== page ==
No doubt the unwillingness of Parker, who is now married to Rice, to testify against him was a factor. But having an abused spouse refuse to cooperate in the prosecution of her abuser isn’t anything new. When other evidence of a crime is available, justice demands that it be acted upon. Prosecutors had the video of Rice punching Palmer inside an elevator of the Revel Hotel and Casino. They should have used it.
Where there’s smoke, there’s fire, goes the old saying. Oh, really. That’s not always the case when it comes to political corruption cases against black public officials. In the 1980s, I covered Birmingham’s first black mayor, Richard Arrington Jr., who was investigated by federal authorities who seemed convinced that the smoke they saw indicated a fire. But Arrington was never prosecuted. One has to assume former Philadelphia Mayor John Street would have been indicted had that bug in his office produced any tangible evidence. And what about the late Bill Gray, whose abrupt decision to leave Congress in 1991 fueled speculation that the Feds were about to pounce? Speculation about Gray persists, even though the Justice Department, at the time led by Attorney General Richard Thornburgh, a Gray nemesis, issued a statement more than 20 years ago that said Gray was not a target.
Chaka Fattah now represents the same Philadelphia district that Gray served. But unfortunately for Fattah, a federal investigation of his office has not only produced smoke, it may be about to burst into flames. Richard Naylor, a former aide to Fattah, has pleaded guilty to concealing misuse of campaign contributions and federal funds. Naylor says he conspired with a person identified in court filings as “Elected Official A.” Naylor said some of the money was used to pay off the college loans of the elected official’s son. Prosecutors have not revealed the identity of Elected Official A, but much of the known evidence against Naylor concerns his work in 2007, when he was Fattah’s chief strategist in a failed run for mayor of Philadelphia.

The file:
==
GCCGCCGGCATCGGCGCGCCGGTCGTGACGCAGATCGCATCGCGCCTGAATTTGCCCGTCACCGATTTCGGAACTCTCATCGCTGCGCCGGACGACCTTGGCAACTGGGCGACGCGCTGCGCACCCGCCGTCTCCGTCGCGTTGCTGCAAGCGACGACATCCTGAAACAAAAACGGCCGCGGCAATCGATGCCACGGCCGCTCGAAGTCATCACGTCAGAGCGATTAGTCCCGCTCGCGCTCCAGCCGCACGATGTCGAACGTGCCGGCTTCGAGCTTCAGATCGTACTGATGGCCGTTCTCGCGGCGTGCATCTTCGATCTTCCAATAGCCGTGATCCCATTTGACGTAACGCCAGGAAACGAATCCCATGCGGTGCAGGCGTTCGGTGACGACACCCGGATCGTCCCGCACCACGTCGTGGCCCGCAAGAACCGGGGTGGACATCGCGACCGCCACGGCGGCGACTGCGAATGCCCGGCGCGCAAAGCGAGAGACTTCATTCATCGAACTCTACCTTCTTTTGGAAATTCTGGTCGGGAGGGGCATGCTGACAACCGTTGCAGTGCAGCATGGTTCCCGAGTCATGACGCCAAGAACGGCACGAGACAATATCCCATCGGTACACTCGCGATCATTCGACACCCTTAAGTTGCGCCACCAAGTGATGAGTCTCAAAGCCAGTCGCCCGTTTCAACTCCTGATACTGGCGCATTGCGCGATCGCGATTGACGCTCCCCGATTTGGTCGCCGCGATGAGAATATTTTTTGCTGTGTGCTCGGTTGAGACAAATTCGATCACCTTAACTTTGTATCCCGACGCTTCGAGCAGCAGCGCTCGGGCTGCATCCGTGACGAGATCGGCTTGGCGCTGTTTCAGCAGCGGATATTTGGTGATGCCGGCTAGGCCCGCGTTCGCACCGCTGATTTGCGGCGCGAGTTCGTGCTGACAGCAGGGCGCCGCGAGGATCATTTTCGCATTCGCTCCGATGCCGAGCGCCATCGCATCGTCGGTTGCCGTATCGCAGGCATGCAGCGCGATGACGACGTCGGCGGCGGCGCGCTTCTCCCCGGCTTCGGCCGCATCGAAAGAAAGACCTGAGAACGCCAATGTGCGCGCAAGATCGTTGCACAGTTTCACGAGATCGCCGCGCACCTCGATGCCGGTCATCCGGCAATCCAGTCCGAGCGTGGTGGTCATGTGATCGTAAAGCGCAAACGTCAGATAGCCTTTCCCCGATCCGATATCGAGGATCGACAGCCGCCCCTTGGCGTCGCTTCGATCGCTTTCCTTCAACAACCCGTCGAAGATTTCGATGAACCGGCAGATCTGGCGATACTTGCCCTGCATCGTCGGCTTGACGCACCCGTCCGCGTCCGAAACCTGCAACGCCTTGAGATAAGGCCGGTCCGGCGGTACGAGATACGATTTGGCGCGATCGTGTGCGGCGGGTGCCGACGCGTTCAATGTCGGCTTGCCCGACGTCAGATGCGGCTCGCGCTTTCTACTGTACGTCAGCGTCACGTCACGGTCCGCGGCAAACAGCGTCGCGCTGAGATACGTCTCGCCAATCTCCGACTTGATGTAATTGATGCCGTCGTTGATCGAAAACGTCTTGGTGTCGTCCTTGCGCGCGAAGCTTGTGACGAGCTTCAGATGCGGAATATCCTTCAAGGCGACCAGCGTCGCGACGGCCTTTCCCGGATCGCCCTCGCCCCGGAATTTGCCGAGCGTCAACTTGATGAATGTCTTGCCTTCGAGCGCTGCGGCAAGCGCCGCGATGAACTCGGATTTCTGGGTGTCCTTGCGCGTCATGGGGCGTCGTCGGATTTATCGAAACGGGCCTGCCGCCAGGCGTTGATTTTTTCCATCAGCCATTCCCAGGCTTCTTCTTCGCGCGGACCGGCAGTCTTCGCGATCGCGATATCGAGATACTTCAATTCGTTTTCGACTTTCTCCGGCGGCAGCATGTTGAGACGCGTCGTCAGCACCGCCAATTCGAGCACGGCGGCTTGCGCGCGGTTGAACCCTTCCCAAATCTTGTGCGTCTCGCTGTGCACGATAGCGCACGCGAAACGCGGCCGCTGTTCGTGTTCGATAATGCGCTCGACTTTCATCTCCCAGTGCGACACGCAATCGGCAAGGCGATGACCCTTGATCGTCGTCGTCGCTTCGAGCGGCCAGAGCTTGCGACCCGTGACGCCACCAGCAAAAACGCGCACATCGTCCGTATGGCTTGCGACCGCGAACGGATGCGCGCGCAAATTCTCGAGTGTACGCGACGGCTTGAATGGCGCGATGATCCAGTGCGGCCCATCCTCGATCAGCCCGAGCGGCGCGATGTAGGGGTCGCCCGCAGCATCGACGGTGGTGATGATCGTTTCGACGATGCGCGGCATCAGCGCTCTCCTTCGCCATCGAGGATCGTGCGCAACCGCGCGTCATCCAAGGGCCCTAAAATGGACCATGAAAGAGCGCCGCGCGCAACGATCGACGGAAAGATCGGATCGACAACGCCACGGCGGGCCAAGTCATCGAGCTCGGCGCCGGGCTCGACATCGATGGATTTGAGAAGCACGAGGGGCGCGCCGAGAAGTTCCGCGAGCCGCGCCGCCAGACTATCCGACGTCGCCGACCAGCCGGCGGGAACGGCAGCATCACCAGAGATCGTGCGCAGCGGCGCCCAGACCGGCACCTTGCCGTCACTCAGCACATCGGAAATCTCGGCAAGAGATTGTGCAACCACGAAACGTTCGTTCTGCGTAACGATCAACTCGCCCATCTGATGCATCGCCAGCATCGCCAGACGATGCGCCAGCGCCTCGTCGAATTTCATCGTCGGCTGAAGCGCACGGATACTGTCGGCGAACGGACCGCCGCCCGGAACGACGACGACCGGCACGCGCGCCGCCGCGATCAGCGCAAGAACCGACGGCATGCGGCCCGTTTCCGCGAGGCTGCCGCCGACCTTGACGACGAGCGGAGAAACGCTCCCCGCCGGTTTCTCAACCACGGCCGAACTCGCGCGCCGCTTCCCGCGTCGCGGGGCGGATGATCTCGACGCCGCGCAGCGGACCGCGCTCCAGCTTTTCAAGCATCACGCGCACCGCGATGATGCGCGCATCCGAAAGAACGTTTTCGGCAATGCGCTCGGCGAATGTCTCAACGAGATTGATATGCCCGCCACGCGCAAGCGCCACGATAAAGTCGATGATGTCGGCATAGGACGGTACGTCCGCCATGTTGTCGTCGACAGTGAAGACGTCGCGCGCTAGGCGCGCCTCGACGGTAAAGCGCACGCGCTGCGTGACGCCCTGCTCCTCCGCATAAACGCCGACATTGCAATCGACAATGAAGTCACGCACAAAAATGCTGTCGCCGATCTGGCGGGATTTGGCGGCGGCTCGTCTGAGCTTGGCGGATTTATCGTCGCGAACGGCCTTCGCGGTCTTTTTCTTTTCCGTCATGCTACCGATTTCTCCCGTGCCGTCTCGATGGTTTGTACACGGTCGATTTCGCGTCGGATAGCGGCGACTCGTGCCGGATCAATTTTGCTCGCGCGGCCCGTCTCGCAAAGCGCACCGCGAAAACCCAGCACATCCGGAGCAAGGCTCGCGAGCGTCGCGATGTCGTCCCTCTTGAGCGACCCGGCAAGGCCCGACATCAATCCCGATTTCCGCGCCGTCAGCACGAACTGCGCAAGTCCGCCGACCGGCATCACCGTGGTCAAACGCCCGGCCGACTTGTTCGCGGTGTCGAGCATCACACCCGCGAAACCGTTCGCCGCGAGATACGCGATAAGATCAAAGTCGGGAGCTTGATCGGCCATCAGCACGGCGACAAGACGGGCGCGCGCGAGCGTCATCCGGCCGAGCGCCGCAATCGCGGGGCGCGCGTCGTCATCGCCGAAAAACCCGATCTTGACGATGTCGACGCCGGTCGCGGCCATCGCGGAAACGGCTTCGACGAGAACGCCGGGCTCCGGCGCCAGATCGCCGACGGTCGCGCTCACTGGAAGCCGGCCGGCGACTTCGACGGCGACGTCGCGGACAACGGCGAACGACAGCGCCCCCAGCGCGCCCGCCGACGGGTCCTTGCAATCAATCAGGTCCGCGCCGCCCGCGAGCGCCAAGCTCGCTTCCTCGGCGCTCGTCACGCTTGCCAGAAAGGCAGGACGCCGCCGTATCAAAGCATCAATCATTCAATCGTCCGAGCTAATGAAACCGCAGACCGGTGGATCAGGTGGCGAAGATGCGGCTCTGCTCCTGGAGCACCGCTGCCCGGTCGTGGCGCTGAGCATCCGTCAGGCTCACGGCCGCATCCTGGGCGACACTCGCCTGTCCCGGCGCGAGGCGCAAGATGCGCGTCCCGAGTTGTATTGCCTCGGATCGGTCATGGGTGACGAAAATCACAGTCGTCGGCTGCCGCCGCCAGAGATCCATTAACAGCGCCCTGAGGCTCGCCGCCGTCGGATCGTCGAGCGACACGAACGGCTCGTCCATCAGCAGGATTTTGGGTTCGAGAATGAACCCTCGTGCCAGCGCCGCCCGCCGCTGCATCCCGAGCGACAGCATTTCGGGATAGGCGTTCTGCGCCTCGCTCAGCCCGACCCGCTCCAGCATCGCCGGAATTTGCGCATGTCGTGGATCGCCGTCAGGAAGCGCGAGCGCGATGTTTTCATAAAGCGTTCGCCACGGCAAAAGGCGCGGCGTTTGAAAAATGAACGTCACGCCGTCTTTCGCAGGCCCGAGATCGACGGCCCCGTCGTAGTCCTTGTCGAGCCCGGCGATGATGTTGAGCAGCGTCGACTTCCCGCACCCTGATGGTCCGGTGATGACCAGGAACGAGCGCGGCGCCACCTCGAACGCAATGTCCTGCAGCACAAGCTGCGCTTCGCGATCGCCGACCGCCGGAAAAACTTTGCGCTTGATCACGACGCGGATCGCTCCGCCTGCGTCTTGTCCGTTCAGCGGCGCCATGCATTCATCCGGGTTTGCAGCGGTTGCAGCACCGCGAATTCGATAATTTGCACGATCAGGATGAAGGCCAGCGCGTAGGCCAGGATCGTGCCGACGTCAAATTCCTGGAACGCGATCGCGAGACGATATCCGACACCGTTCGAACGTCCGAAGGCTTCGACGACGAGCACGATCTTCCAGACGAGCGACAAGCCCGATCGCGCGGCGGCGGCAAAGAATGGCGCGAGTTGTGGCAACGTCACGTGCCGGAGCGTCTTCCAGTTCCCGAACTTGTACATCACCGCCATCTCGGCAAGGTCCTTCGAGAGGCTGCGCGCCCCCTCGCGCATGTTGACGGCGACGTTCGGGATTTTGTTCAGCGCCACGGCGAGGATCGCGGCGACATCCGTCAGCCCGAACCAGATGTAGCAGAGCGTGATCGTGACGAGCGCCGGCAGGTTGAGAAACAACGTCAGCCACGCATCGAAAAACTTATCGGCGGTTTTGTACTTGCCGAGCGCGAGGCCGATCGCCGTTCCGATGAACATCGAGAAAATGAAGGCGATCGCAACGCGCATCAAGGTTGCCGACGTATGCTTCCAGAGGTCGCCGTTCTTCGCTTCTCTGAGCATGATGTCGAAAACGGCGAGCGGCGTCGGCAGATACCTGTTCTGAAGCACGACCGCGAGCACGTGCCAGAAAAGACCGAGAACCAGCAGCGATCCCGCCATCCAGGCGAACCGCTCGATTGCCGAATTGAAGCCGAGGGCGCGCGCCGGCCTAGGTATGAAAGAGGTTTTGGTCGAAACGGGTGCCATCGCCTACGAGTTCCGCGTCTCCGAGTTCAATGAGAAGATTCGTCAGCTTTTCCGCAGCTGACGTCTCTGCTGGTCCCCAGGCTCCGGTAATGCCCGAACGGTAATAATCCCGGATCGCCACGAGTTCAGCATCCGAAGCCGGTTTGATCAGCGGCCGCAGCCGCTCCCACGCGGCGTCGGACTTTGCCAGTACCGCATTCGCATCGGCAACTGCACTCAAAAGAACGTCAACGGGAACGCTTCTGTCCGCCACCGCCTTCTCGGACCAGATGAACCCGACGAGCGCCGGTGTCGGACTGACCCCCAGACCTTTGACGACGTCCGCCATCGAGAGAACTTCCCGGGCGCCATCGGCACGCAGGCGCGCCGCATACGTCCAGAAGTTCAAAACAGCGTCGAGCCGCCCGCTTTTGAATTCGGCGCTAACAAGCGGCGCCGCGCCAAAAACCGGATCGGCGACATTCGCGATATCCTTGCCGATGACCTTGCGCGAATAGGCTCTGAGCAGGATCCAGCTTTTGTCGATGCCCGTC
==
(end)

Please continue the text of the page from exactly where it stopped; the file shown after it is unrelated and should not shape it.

Fattah has issued a statement: "In all my years as a public servant I have never engaged in any illegal conduct." But he has not otherwise commented on the federal investigation. Meanwhile, Philadelphians can’t help but wonder why some public officials succumb to temptation. Most politicians don’t run for office solely for their own benefit. Could it be that some of them stay in office too long, thus increasing the opportunities to be tempted? Perhaps. But that doesn’t mean term limits are the solution. Rather, it’s the responsibility of voters to stay informed and retire politicians who put themselves above their constituencies. That’s not always easy, especially with many news organizations reducing their political coverage. But fewer politicians would choose deceit if they knew they were being watched.